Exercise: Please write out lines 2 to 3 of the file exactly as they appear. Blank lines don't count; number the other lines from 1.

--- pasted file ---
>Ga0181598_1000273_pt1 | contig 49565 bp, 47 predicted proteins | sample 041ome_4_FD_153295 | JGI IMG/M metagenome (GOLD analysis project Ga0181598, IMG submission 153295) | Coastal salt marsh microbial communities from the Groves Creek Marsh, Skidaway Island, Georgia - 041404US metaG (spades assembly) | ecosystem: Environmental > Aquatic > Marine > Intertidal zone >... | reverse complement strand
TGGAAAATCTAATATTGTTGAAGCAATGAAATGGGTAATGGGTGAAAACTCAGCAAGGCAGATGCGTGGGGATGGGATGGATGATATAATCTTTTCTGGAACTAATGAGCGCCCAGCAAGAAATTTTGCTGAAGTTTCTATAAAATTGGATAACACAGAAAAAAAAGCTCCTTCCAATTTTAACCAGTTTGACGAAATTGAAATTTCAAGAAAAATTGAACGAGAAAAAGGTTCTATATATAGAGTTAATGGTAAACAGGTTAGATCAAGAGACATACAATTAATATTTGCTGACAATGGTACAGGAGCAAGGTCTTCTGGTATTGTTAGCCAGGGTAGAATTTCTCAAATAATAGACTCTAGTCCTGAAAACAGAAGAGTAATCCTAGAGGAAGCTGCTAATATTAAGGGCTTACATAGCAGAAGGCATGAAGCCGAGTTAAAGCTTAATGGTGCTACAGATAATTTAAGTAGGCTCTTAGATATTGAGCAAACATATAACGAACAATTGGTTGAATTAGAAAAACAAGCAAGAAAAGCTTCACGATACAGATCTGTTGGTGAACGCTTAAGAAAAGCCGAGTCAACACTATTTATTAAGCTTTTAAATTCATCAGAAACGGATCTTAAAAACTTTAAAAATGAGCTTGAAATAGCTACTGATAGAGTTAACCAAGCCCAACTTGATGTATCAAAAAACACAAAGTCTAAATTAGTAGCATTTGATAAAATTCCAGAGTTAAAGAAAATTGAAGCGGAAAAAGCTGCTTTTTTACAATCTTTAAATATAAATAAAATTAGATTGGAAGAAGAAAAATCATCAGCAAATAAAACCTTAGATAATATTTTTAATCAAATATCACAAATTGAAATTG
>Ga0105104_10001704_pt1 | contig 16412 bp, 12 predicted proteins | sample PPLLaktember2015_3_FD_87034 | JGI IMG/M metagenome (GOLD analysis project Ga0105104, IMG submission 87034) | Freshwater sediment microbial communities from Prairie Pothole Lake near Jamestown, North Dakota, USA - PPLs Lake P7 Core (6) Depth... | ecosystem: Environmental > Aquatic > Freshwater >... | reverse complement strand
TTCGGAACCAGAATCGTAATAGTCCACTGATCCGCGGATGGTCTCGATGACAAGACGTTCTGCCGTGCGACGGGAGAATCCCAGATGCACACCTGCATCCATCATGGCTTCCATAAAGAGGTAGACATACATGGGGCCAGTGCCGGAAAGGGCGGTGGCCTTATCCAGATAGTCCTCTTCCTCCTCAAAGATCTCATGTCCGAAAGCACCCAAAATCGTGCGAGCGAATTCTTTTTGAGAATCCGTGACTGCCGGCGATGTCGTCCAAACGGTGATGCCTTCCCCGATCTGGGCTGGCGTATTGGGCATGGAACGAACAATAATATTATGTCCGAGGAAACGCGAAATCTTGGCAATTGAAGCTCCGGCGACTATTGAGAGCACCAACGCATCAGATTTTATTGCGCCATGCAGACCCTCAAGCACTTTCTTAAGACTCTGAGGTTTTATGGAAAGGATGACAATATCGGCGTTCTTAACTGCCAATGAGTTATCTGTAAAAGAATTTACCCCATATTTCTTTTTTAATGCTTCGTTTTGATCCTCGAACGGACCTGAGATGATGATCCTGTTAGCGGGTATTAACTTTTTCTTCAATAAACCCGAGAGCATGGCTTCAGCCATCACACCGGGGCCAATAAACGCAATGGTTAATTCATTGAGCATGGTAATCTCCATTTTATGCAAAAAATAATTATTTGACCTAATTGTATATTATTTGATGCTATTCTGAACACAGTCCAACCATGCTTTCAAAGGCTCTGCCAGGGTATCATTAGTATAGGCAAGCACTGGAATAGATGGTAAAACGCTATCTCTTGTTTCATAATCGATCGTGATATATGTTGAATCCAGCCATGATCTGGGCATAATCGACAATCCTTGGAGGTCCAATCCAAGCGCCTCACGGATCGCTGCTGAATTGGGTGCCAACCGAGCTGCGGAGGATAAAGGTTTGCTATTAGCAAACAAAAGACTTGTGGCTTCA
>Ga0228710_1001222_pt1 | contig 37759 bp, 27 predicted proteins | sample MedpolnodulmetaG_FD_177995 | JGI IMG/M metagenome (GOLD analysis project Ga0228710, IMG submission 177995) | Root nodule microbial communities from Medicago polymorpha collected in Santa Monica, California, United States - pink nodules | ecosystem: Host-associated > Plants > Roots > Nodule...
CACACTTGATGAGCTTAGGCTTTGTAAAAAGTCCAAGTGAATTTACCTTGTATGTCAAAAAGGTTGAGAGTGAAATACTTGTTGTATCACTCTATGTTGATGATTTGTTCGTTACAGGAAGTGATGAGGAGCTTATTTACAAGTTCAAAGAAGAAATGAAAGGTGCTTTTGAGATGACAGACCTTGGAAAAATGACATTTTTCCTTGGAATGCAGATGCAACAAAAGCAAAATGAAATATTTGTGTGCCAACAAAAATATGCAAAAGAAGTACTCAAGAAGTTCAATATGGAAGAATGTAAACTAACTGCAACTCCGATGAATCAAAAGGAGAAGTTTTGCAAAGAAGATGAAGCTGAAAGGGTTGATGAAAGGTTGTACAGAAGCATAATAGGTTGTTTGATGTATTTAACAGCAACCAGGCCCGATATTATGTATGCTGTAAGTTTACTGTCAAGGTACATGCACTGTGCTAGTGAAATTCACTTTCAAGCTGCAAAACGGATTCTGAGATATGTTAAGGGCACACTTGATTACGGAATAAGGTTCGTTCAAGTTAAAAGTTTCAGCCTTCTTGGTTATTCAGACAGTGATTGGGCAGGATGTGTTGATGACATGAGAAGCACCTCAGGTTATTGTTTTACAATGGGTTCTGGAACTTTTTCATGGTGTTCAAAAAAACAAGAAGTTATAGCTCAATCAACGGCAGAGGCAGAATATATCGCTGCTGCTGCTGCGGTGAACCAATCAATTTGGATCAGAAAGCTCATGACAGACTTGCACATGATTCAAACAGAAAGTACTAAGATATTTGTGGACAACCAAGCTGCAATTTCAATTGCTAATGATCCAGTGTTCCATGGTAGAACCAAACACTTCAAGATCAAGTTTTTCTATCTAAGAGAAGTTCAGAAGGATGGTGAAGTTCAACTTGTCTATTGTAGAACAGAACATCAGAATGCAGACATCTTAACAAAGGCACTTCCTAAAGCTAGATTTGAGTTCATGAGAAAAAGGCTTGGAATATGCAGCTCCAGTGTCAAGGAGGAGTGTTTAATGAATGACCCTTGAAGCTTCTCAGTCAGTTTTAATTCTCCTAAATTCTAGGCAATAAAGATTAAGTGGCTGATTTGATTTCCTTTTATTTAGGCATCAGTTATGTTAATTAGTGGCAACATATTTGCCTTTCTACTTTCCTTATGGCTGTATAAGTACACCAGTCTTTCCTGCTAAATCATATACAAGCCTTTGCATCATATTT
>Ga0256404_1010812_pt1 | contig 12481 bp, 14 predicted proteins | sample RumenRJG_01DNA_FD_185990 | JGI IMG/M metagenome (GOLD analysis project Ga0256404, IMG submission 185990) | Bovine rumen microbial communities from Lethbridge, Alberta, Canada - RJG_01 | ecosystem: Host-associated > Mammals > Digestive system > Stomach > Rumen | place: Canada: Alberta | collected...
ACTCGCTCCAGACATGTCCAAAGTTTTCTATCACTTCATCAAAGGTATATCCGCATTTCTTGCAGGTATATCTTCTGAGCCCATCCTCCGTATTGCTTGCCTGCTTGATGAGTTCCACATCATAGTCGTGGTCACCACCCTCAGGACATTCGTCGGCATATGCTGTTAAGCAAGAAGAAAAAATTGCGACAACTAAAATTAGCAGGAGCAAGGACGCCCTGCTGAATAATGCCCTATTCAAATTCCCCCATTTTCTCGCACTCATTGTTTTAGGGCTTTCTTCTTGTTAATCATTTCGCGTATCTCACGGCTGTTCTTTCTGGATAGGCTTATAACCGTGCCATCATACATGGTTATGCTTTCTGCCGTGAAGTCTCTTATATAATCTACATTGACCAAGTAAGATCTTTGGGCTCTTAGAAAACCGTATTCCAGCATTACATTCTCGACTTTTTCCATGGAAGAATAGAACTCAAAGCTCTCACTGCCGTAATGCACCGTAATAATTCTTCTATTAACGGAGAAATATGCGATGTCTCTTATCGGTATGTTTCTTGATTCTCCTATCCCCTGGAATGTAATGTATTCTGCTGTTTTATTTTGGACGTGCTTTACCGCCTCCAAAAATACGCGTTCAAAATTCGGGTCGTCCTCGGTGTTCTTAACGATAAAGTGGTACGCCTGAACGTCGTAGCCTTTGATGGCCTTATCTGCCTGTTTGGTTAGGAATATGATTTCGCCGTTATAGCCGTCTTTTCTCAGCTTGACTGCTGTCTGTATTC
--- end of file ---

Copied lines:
TGGAAAATCTAATATTGTTGAAGCAATGAAATGGGTAATGGGTGAAAACTCAGCAAGGCAGATGCGTGGGGATGGGATGGATGATATAATCTTTTCTGGAACTAATGAGCGCCCAGCAAGAAATTTTGCTGAAGTTTCTATAAAATTGGATAACACAGAAAAAAAAGCTCCTTCCAATTTTAACCAGTTTGACGAAATTGAAATTTCAAGAAAAATTGAACGAGAAAAAGGTTCTATATATAGAGTTAATGGTAAACAGGTTAGATCAAGAGACATACAATTAATATTTGCTGACAATGGTACAGGAGCAAGGTCTTCTGGTATTGTTAGCCAGGGTAGAATTTCTCAAATAATAGACTCTAGTCCTGAAAACAGAAGAGTAATCCTAGAGGAAGCTGCTAATATTAAGGGCTTACATAGCAGAAGGCATGAAGCCGAGTTAAAGCTTAATGGTGCTACAGATAATTTAAGTAGGCTCTTAGATATTGAGCAAACATATAACGAACAATTGGTTGAATTAGAAAAACAAGCAAGAAAAGCTTCACGATACAGATCTGTTGGTGAACGCTTAAGAAAAGCCGAGTCAACACTATTTATTAAGCTTTTAAATTCATCAGAAACGGATCTTAAAAACTTTAAAAATGAGCTTGAAATAGCTACTGATAGAGTTAACCAAGCCCAACTTGATGTATCAAAAAACACAAAGTCTAAATTAGTAGCATTTGATAAAATTCCAGAGTTAAAGAAAATTGAAGCGGAAAAAGCTGCTTTTTTACAATCTTTAAATATAAATAAAATTAGATTGGAAGAAGAAAAATCATCAGCAAATAAAACCTTAGATAATATTTTTAATCAAATATCACAAATTGAAATTG
>Ga0105104_10001704_pt1 | contig 16412 bp, 12 predicted proteins | sample PPLLaktember2015_3_FD_87034 | JGI IMG/M metagenome (GOLD analysis project Ga0105104, IMG submission 87034) | Freshwater sediment microbial communities from Prairie Pothole Lake near Jamestown, North Dakota, USA - PPLs Lake P7 Core (6) Depth... | ecosystem: Environmental > Aquatic > Freshwater >... | reverse complement strand